Can someone help me understand this?

Suppose that $\preceq$ is a partial order on a set $S$ and that $A\subseteq S$. If $\mathbf{1}_A$ is the indicator function then

  1. $A$ is increasing if and only if $\mathbf{1}_A$ is increasing.

  2. $A$ is decreasing if and only if $\mathbf{1}_A$ is decreasing.

  • What does $A$ is increasing mean? – André Nicolas Jun 19 '14 at 17:10
  • It means that the order in A is increasing – Rud Faden Jun 20 '14 at 5:58
  • Or to be more precise: the element in are are ranked in increasing order. – Rud Faden Jun 20 '14 at 19:06
  • I really do not know what the problem asks for, language is being used in what is to me a quite non-standard way. – André Nicolas Jun 20 '14 at 19:11
  • Maybe I am not conveying it right. I am quite new to set theory. The statement is taken from here: math.uah.edu/stat/foundations/Order.html no. 13 – Rud Faden Jun 20 '14 at 19:13
up vote 0 down vote accepted

Based on your reference a decreasing subset of a partial order $(S,\leq)$ is a subset $A$ of $S$ such that $\forall y\in A ~\forall x\in S ~(x\leq y \to x\in A)$. A decreasing subset is also called (in fact more usually called) a downset or an initial segment.

Now if $(P,\leq_P)$ and $(Q,\leq_Q)$ are partial ordered sets, a partial map $f:P\to Q$ is said to be decreasing if $\forall x,y\in P ~(x\leq_P y \to f(y)\leq_Q f(x))$.

Remember that the characteristic function of a subset $A$ of a set $S$ is the function $1_A:S\to 2$ where $2=\{0,1\}$ defined by $1_A(s)=1 \leftrightarrow s\in A$ for all $s\in S$.

Now the proposition in question states the following:

Let $\mathbf{2}$ be the set $\{0,1\}$ partially ordered by $0\leq 0$, $0\leq 1$ and $1\leq 1$. Let $(S,\leq_S)$ be a partial order and $A$ be a subset of $S$. Then $A$ is decreasing (or a downset, or an initial segment) if and only if $1_A:S\to 2$ is a decreasing map from $(S,\leq_S)$ to $\mathbf{2}$.

And the proof goes by observing that the following statement are equivalent:

  1. $A$ is not a downset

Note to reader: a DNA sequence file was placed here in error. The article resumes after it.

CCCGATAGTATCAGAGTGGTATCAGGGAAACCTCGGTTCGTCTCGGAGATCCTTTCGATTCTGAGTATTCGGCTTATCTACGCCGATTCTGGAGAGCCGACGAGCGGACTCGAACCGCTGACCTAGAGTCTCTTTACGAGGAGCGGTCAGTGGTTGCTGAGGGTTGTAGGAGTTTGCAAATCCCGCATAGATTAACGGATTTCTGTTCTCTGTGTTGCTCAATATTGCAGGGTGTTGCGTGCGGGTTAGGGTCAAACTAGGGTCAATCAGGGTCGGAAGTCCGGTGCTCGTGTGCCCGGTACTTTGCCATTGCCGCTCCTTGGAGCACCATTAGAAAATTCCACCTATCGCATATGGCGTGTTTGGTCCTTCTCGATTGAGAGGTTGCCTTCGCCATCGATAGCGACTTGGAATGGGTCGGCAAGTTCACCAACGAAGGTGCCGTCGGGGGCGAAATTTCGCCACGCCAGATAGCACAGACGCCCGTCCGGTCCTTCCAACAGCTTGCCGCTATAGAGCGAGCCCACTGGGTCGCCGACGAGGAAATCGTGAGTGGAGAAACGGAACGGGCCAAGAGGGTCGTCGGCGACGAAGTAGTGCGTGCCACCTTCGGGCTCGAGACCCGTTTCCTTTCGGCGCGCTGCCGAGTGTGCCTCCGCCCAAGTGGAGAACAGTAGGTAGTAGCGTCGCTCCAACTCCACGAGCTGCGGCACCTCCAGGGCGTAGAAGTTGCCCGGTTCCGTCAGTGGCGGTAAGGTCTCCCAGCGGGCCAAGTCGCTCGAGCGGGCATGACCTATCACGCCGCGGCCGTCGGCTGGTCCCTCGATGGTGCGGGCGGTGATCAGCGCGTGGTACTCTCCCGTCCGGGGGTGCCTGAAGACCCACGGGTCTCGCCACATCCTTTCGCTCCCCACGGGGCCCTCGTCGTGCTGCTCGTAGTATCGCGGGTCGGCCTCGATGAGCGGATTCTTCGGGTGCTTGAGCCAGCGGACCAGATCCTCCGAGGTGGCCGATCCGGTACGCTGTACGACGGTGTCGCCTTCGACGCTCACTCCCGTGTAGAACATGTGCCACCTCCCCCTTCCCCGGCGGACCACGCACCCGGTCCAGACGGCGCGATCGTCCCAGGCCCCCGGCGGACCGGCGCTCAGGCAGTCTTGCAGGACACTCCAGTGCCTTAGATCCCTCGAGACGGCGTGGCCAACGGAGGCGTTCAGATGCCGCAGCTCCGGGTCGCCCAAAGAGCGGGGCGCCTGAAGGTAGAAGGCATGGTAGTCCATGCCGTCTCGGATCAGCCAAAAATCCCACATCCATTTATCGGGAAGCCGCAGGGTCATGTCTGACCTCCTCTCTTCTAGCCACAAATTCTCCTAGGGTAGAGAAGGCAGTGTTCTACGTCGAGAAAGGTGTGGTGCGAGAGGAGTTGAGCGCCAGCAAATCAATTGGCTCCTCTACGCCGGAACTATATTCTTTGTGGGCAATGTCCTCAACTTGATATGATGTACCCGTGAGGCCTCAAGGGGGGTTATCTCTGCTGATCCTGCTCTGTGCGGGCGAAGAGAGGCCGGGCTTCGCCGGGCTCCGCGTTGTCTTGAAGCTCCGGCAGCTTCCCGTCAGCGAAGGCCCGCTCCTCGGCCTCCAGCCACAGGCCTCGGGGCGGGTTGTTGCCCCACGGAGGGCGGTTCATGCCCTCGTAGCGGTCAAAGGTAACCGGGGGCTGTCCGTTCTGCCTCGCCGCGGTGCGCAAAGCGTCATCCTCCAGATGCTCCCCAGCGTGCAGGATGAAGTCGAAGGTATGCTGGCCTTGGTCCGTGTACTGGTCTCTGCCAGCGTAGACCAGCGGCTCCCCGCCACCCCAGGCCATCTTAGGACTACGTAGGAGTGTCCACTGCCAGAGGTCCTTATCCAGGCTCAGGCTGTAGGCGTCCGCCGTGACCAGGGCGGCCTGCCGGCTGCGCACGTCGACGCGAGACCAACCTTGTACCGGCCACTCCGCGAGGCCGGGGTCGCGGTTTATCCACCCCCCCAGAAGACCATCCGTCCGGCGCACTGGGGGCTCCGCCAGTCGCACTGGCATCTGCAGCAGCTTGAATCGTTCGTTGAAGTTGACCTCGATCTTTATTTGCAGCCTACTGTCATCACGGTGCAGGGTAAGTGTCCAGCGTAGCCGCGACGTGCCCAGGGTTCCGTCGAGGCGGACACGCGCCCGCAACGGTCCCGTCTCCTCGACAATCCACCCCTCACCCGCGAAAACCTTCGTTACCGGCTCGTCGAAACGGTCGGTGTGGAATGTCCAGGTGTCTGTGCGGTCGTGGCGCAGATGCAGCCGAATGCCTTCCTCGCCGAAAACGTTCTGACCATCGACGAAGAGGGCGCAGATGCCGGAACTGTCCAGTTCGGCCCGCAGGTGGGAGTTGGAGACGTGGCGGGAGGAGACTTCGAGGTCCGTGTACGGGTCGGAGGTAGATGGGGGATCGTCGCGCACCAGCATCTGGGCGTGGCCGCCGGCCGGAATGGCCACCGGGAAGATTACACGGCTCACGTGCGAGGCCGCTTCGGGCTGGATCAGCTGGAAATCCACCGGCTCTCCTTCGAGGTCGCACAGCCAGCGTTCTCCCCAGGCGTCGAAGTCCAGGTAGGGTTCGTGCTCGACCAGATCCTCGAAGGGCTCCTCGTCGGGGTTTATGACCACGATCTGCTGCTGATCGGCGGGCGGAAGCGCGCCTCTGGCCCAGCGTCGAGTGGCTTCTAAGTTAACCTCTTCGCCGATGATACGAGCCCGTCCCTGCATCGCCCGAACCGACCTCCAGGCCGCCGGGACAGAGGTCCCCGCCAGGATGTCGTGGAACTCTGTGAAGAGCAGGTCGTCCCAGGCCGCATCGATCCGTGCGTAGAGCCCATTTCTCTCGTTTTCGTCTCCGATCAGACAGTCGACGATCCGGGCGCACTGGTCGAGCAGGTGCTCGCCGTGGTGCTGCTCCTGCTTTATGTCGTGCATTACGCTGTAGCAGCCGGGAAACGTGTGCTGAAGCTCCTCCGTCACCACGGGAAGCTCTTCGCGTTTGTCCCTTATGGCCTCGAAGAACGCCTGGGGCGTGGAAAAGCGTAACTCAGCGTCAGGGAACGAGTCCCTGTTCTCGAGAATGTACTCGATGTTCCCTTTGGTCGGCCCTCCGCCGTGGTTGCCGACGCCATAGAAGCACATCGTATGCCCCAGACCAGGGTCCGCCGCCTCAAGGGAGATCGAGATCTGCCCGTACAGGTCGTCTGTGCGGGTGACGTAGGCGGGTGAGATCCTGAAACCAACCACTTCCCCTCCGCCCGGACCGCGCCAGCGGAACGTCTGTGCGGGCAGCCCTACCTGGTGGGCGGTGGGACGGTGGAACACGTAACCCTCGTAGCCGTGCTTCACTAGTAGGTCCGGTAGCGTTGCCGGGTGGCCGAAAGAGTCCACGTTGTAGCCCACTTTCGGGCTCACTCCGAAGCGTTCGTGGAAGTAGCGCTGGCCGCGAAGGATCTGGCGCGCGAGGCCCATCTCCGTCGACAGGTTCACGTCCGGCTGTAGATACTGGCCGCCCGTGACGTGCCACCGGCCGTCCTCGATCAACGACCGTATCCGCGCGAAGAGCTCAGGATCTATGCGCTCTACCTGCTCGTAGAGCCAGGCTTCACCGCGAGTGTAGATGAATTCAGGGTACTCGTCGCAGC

2. $\exists y\in A ~\exists x\in S ~(x\leq_S y \land x\not\in A)$
  3. $\exists x,y\in S ~(x\leq_S y \land x\not\in A \land y\in A)$
  4. $\exists x,y\in S~(x\leq_S y \land 1_A(x)=0 \land 1_A(1)=1)$
  5. $\exists x,y\in S ~(x\leq_S y \land 1_A(x)\not \geq 1_A(y))$
  6. $1_A$ is not decreasing.

The equivalence 4.$\leftrightarrow$5. comes from the fact that in $\mathbf{2}$ for every $a,b\in 2$ we have $a\not\geq b$ if and only if $a=0$ and $b=1$.

The part on increasing sets is dual, meaning it is just the statement on decreasing sets about the upside-down poset $S^\text{op}$ where $x\leq_{S^\text{op}} y$ iff $y\leq_S x$. So there is no need to prove it, it follows from what we have done. But if you are not familiar with partial orders, you might find it a useful exercise!

I hope it helps!

  • Just to be clear. When you write that $y\in A$ and $x\in S$, thus that imply that $x\in S\backslash A$. If for example you take the power set of $S=\{a,b,c\}^2$ and let $A=\{\emptyset , a,b,ab\}\subseteq S$, then $a\le ab \Rightarrow a\in A$, but $ab\ge a \Rightarrow ab\in A$.I find this very confusing. However if $x\in S\backslash A$, then i think it makes more sense. – Rud Faden Jun 27 '14 at 7:45
  • @user2702600 On the one hand, when I(we) write $x\in S$, and we really mean $x\in S$, that is, if $A\subseteq S$, $x$ could be in $A$ or not. On the other hand, when trying to prove the property $\forall y\in A~\forall x\in S (x\leq_S y\to x\in A)$ then if we have a $y\in A$ and an $x\in A$ then $(x\leq_S y \to x\in A)$ is automatically verified, so we really need to see that the case when $y\in A$ and $x\in S\setminus A$ and $x\leq_S y$ is impossible. Also, 1. above is equivalent to $\exists y\in A~\exists x \in S\setminus A ~x\leq_S y$. – Yann Pequignot Jun 27 '14 at 8:16

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